It wasn't long before Sanford set his sights on the governorship. As a candidate, Sanford proposed abolishing the state's income tax over the course of 18 years. As governor he wasn't able to move this idea through the statehouse, even with Republicans in control of both chambers. Instead, he found himself issuing 106 budget vetoes in an effort to reduce spending -- but legislators overrode 105 of them. Sanford protested their taste for pork by carrying a pair of piglets into the capitol building. His prickly relations with lawmakers continue this year, as he keeps on pushing for tax cuts that South Carolina's senatorial grandees don't want to give him.

106 budget vetoes to reduce spending and still pushing for tax cuts? Pinch me, I must be dreaming.

Sanford in 2008? It could be just the ticket.

Saturday, April 16, 2005

If You Try To Drink I'll Tax Your Liver

One of the only downsides to heavy alcohol use is the amount of tax you have to pay to the government for your vice. It almost makes me want to cut back. Almost.

So I was elated this afternoon when I made a jaunt to my local hootch house and found that the tax would be on them today! For joy, for joy!

Here's what went in the cart:

1. One bottle Columbia Crest Gewurztraminer
2. One bottle Kendall Jackson Cabernet Sauvignon
3. One bottle Chateau St. Michelle Pinot Gris
4. One bottle Kendall Jackson Chardonnay
5. One bottle O'Keefes Irish Creme
6. One bottle Mother's Sour Apple Schnapps
7. One bottle Sauza tequila blanco
8. One bottle Kettle One vodka
9. One 1.75 liter Jim Beam Black
10. One bottle Shaker's Wheat vodka
11. One twelve pack Tecate
12. One twelve pack Boulevard Pale Ale
13. One twelve pack Pacifico Clara
14. One six pack Sierra Nevada Christmas Ale
15. One six pack Smirnoff watermelon (fiancee's)
16. One six pack Smirnoff madarin orange (ditto)

All this put a hosing to The Man to the tune of 32 samolians!

A small victory, perhaps, but a joyous one nontheless.

Friday, April 15, 2005

The Only Certainty Is That They'll Be The Death of Me

During most of the year, I'm a fairly mild-mannered, calm, rational sort of guy. I'm not prone to angry outbursts, temper tantrums, or mindless ranting. I'm usually in a good mood and would consider myself happy.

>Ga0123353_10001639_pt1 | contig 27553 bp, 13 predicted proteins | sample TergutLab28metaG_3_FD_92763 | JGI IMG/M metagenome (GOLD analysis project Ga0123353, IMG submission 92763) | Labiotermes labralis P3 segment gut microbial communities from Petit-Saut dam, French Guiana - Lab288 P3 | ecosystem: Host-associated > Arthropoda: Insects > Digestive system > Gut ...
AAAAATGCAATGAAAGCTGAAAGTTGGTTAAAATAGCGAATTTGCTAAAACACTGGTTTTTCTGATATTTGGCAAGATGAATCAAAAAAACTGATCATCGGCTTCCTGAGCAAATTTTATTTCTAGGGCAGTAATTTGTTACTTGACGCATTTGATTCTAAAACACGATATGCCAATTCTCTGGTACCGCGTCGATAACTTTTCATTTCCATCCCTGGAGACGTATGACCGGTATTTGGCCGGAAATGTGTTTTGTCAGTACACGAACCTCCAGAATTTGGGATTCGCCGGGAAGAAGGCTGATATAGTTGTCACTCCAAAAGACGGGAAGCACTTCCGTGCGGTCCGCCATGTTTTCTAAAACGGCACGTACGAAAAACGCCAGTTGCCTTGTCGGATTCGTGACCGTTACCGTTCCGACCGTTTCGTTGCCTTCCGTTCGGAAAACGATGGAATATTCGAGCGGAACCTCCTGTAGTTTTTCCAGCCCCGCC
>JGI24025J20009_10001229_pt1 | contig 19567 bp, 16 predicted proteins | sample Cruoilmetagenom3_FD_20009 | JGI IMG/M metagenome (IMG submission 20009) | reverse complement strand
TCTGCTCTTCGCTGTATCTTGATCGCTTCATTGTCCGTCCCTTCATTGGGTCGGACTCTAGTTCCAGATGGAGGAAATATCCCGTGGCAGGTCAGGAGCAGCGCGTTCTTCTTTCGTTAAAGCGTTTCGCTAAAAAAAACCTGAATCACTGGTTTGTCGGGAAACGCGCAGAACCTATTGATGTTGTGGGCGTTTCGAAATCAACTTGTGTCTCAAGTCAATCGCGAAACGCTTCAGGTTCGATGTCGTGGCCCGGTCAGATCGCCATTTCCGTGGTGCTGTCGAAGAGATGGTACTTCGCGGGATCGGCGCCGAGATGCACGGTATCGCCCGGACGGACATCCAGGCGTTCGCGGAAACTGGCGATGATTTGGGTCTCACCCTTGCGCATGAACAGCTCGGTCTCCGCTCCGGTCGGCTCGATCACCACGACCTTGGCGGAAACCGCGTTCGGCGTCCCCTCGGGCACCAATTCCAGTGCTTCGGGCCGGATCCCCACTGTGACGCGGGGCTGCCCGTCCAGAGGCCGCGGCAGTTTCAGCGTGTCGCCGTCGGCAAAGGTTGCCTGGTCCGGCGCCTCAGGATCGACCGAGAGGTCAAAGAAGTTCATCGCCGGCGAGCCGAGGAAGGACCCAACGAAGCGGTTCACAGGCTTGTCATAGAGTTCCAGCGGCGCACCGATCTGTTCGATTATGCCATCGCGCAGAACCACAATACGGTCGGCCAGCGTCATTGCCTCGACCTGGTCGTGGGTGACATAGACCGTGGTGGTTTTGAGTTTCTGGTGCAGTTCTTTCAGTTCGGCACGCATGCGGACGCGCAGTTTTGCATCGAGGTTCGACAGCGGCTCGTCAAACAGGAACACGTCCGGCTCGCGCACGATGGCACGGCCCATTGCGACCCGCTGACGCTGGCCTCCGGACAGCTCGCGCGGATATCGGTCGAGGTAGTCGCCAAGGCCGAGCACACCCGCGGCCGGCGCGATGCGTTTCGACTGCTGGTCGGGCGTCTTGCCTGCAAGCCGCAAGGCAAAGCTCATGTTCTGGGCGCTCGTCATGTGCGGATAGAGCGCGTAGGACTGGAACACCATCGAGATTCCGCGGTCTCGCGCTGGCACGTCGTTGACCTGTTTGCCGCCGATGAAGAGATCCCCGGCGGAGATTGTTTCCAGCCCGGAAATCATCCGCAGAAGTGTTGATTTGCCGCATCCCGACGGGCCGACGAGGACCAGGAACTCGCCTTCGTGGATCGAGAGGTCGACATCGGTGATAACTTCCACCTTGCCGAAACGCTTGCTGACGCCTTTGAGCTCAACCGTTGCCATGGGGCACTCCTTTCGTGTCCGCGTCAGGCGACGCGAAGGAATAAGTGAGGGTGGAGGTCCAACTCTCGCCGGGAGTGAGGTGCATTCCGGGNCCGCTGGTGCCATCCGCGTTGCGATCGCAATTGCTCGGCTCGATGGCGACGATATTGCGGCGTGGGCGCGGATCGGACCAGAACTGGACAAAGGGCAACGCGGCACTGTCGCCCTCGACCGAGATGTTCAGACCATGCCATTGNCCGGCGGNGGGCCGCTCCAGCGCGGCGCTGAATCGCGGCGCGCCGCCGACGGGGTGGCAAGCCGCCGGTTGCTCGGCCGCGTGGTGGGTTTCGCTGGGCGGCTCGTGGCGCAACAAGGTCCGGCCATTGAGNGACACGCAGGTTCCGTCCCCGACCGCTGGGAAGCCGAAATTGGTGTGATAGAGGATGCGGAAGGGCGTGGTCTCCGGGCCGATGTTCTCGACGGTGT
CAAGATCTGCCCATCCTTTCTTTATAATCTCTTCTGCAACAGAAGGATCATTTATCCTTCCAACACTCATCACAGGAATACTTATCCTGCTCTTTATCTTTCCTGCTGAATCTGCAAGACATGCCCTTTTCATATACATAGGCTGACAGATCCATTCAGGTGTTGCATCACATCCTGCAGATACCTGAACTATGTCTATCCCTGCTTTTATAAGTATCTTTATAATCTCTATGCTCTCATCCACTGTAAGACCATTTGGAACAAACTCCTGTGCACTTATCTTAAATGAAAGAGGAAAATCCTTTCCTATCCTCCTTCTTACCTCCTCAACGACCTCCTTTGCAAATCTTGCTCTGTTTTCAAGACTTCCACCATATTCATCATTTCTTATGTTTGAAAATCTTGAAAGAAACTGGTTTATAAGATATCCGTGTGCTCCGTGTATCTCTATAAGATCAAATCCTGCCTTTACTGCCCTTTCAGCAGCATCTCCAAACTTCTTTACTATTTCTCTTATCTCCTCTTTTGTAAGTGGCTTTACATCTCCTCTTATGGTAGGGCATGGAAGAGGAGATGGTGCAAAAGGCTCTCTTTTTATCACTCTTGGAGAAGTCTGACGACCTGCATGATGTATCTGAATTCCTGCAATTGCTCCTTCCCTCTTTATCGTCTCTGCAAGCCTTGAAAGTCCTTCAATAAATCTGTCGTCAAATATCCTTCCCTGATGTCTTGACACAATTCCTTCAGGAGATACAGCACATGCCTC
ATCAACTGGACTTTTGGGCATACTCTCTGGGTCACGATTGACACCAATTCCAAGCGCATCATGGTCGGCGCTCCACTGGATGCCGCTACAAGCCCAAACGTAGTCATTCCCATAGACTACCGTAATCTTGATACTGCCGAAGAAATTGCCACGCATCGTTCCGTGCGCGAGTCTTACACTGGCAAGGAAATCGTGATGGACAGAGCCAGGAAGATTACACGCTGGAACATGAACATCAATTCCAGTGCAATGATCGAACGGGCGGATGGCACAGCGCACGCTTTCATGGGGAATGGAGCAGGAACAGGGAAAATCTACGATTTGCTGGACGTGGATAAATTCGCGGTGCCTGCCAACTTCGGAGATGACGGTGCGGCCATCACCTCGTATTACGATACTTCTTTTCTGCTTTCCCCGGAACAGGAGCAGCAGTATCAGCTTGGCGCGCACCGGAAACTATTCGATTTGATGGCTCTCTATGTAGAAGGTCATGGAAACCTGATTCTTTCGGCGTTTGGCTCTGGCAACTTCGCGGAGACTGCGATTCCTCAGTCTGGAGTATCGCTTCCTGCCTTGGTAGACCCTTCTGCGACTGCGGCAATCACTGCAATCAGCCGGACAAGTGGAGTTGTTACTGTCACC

But all that changes for a few stormy days every April when it comes time to prepare our taxes. I put off this task for as long as possible since I know the inevitable pain and suffering for my psyche and, especially in the last few years, the hit for our pocketbook that will result.

I don't want it to be this way you understand. I imagine myself strolling into the den, taking off my jacket, loosening up my tie, rolling up my sleeves, pouring myself a glass of milk, and cheerfully doing my duty as an American in a manner reminiscent of Ward Cleaver.

Instead I find myself in my boxers and a t-shirt, slumping in front of my computer screen, scratching myself, swearing like a sailor with Tourette's syndrome, swilling beer, and desperately looking for ways to reduce our tax burden in a manner reminiscent of Homer Simpson.

"Honey, did you invest in or operate a qualified business in a Job Opportunity Zone last year?"


"Honey, were you a small ethanol producer last year?"


"Honey, did you receive benefits from the Railroad Retirement Board?"

"Are you sure?"


By the time I'm done (or more accurately have given up all hope) with the Federal portion, it feels as if I've been kicked square in the groin. Then the State, the big bully's little toady friend, comes along and gives me a boot in the arse while I'm helplessly writhing on the ground in pain. It's not nearly as painful, but it still stings.